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By Erica Jenks, Speech Language Hearing Sciences; Carrie Leeper, Speech Language Hearing Sciences; Jaime Pyatt, Speech Language Hearing Sciences
Advisor: Carrie Rountrey
Award: Excellence in Research Communication
Presentation ID: 319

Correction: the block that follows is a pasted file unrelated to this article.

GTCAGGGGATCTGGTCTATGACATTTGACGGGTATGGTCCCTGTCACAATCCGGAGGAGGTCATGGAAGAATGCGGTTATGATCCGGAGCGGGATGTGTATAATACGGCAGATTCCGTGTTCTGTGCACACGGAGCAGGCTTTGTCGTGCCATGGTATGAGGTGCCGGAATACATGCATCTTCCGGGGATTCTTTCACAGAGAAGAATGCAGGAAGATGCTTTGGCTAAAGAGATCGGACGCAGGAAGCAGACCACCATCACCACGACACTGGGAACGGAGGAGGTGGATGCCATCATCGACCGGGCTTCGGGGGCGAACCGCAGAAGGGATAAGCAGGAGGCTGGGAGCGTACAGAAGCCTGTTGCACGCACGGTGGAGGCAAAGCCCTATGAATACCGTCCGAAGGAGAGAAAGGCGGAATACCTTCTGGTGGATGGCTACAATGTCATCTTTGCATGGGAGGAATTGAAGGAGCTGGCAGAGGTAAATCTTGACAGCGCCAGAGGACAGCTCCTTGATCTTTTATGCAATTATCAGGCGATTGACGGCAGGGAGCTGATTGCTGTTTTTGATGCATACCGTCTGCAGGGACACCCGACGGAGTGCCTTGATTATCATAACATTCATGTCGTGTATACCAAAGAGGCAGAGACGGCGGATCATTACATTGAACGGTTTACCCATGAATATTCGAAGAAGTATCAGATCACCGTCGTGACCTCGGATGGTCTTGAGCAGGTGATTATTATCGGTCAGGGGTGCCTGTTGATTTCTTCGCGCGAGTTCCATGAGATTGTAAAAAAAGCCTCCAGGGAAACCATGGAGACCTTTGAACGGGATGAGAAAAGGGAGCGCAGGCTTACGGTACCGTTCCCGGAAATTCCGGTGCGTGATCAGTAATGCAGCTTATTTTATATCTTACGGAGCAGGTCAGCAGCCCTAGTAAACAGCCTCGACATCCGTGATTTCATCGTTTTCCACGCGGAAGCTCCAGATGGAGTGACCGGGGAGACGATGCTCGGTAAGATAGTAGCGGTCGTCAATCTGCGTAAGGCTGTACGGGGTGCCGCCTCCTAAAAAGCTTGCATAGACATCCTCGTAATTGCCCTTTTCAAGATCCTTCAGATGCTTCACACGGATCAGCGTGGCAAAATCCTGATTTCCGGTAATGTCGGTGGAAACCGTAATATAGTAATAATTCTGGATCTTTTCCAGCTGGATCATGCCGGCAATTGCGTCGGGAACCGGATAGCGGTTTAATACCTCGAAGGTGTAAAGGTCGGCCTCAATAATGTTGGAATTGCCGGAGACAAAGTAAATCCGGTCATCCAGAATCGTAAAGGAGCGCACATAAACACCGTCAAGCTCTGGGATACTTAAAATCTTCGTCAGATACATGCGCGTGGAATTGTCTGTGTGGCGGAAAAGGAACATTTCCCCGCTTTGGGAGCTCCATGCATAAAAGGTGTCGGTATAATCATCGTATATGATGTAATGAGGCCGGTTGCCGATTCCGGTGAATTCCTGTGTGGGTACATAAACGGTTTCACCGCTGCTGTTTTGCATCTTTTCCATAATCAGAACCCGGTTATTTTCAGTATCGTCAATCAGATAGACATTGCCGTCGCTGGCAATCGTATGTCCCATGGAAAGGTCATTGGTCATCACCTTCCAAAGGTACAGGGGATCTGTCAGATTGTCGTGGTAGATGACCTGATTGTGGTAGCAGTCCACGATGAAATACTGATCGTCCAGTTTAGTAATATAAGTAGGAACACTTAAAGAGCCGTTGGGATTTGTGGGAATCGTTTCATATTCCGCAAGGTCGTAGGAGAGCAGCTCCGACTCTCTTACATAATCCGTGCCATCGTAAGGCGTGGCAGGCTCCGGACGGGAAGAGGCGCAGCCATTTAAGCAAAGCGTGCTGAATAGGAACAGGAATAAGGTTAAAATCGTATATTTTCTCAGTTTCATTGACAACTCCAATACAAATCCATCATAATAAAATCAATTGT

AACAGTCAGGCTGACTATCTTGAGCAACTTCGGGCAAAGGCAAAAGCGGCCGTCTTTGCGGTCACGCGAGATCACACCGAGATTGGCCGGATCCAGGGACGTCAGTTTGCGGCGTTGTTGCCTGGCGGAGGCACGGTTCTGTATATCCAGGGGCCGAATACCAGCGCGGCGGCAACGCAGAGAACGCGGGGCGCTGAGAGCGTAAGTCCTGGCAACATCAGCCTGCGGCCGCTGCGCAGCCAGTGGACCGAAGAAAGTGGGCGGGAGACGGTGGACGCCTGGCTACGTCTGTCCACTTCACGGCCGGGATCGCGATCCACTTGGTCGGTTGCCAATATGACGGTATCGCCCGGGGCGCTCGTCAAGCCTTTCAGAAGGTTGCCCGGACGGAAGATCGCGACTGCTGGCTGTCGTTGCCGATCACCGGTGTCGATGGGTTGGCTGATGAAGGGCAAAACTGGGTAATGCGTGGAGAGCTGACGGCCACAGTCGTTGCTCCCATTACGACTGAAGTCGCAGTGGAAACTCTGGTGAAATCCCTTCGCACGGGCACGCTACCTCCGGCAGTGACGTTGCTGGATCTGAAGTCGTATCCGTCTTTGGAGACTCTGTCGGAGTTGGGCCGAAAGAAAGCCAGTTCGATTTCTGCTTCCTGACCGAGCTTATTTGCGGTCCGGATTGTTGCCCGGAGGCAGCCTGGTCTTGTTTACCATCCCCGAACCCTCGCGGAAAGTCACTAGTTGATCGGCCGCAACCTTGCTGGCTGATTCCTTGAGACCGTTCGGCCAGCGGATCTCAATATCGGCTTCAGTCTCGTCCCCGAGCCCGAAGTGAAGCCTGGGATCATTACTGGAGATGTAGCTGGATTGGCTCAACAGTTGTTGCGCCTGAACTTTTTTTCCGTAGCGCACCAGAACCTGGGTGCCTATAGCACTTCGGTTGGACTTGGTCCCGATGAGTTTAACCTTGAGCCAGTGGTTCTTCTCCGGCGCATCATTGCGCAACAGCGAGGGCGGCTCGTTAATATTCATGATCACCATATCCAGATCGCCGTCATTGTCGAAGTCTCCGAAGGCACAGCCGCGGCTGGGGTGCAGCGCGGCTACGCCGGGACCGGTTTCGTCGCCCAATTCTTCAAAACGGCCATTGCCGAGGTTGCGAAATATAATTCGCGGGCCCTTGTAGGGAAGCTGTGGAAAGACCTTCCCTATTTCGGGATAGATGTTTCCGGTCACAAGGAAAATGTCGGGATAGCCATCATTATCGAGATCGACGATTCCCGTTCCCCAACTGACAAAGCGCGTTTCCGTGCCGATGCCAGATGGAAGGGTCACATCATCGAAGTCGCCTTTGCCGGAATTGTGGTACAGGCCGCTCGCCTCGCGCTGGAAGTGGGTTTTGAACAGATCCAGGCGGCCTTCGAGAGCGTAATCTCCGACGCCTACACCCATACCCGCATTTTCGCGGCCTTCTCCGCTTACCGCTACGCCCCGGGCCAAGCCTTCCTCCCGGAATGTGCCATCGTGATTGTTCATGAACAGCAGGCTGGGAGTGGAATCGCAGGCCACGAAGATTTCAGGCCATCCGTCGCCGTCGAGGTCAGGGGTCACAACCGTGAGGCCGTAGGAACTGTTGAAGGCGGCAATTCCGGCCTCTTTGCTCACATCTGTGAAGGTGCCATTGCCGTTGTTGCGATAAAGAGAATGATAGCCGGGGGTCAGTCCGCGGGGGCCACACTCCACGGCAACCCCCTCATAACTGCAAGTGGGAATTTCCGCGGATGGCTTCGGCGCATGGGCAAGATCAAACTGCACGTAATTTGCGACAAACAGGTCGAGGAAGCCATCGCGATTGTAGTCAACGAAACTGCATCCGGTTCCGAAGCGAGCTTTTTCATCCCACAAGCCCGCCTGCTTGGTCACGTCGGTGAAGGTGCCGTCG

Abstract: Parkinson's disease (PD) is a disorder that is characterized by a shortage of the neurotransmitter dopamine, which is critical for body movement. PD affects movement by slowly altering the control of motor movements, including movement for speech. Anecdotal reports indicate that People with Parkinson's Disease (PWPD) reduce their time in conversation because of these difficulties. Undergraduate researchers were called upon to create a workflow and manage volunteers to analyze a set of long sound files which sample natural speech for the purpose of comparing PWPD and Healthy Volunteers (HV) regarding time spent in the vicinity of conversation. These students were tasked with creating a workflow to splice and analyze the sound files and to employ and manage other student volunteers to execute the workflow. The workflow also attends to the analysis goals of a future mixed methods research study that select members of the project team will engage in. In a previously conducted study, 25 participants were recorded in their home and natural environments for approximately 15 hours each. This resulted in long, unlabeled sound files that were primed for mining for several research questions. This project aimed to answer the question: "What is the time spent in the vicinity of conversation, and how does it differ between PWPD and HV?" Hypothesis: PWPD spend less time in the vicinity of conversation than HV. This poster focuses on methodology and presents preliminary data for this ongoing project.